Author Topic: Jumping in to answer a question directed at someone else  (Read 3419 times)

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oceanus

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Jumping in to answer a question directed at someone else
« on: February 08, 2013, 01:52:35 PM »
Ever notice how when you ask someone a question (and make it clear who you’re talking to) how some people seem compelled to butt in and answer for that person?  It happens IRL and online.  The excuse is “I’m just trying to help”, but I still say it’s rude.  If the other person needs “help” answering they can ask for it.
   
I think people should be allowed to speak for themselves.

Examples:

1)  “Jane, nice to see you.  So you say you can only stay a few minutes?”
Before Jane can open her mouth, the person she is with says “She has a long drive and she’s nervous about getting caught in rush hour traffic”.  Then when the other person takes a breath Jane says “I’m not nervous.  It’s just that I have to stop a couple more places before getting on the road.”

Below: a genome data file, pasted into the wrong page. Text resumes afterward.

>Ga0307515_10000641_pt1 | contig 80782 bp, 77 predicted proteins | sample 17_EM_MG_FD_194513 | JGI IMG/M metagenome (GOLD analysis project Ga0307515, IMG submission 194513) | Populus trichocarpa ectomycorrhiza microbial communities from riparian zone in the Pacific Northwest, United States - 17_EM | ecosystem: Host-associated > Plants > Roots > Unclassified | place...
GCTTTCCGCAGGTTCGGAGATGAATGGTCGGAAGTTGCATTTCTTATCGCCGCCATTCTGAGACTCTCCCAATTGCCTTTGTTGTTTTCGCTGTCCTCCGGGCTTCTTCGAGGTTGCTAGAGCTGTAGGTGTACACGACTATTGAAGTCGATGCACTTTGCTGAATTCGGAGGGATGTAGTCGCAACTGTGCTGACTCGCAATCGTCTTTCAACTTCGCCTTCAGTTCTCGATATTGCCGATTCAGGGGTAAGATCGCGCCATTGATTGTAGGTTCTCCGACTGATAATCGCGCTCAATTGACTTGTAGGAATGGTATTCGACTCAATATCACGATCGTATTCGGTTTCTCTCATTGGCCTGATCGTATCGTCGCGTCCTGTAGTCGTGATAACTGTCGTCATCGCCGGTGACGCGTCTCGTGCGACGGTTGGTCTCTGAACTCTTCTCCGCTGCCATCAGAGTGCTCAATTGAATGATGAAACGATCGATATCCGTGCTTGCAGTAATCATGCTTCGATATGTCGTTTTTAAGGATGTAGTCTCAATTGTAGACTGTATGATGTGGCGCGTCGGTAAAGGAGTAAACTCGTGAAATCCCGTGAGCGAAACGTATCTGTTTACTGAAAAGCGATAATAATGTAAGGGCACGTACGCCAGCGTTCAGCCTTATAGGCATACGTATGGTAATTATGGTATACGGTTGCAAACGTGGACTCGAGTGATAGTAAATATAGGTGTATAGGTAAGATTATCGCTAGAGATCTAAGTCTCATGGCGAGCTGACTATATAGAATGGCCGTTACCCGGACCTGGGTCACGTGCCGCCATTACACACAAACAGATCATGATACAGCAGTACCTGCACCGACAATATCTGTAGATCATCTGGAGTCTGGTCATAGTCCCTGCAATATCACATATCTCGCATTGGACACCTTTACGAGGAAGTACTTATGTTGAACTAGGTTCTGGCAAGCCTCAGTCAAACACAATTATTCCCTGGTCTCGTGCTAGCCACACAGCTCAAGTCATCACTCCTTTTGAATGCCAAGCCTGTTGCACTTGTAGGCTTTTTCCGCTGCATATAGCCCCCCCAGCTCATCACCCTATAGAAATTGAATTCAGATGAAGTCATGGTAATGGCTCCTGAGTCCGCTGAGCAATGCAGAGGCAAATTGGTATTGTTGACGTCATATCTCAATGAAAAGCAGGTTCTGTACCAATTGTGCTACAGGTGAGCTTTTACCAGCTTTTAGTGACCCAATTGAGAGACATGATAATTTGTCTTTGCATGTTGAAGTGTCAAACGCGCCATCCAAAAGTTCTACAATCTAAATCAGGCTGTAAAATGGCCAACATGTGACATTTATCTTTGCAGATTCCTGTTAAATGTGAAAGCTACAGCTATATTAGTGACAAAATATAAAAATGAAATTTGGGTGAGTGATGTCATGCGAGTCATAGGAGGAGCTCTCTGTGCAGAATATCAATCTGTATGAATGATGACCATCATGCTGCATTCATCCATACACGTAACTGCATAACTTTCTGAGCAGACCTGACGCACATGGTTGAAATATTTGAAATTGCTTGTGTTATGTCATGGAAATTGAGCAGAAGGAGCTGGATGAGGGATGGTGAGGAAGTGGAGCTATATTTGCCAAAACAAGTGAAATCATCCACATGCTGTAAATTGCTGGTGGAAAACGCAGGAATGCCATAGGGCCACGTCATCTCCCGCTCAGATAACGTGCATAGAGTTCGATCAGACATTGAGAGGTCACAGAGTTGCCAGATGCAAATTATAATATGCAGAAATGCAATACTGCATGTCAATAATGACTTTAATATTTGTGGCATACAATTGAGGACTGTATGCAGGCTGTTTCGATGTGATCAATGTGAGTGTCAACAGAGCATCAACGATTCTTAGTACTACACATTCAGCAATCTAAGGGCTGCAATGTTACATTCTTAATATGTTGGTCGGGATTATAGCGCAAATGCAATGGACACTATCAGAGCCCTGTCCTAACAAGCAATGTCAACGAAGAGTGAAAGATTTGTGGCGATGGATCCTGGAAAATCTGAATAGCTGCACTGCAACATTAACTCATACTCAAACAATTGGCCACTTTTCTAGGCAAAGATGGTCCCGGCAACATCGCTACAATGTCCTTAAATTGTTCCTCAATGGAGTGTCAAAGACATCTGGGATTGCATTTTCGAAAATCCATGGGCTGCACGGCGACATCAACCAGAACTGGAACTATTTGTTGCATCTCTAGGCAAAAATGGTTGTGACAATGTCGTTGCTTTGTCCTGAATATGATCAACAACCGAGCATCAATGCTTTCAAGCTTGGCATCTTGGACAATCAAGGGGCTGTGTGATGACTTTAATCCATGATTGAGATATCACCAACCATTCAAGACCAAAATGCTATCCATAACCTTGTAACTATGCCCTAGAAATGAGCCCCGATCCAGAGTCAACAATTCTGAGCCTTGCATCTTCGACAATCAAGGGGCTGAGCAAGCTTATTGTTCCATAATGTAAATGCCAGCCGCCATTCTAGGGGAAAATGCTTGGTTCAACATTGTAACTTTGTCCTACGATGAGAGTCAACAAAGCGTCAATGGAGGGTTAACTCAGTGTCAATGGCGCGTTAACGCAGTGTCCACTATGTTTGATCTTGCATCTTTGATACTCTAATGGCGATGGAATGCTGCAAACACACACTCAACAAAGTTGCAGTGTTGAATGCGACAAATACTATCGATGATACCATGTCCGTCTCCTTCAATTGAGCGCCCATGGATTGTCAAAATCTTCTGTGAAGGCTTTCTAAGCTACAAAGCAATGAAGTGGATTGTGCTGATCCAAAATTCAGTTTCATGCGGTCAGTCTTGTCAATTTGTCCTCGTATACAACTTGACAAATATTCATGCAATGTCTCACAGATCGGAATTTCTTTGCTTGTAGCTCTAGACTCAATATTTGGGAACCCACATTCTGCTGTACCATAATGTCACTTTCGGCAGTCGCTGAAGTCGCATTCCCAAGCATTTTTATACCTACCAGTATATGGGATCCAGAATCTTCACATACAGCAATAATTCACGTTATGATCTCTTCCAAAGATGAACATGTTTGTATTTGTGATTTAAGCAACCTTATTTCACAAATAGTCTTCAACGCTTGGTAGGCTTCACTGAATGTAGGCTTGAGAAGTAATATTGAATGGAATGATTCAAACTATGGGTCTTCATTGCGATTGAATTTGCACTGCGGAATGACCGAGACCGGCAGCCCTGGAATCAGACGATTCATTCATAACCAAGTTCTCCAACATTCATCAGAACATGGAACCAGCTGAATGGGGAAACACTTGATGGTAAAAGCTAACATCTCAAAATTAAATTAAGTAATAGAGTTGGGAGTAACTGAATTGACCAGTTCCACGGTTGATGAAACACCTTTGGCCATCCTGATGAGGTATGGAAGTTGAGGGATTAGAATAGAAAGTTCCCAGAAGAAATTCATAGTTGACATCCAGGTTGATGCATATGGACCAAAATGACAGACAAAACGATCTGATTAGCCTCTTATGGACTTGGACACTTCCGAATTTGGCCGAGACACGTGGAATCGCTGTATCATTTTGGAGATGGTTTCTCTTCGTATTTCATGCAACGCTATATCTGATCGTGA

2)  “OP, you said in your first post that your mother has trouble getting the items from the garage.  Any particular reason?”
Someone replies “I think what the OP probably means is that her mother is elderly and blah blah blah yada yada yada.”
Later OP comes back and answers the question and it turns out age is not a factor.

3)  “Bob, do you like apple pie?”
Someone jumps right in with “He likes it but he’s trying to lose weight.”

What I often do is say “Oh. I was asking Jane” or “I was directing my question to (name of OP) [versus tossing it out there for anyone to guess at]”. 
Or, “So Bob, you ddidn't get a chance to answer - you do like apple pie?”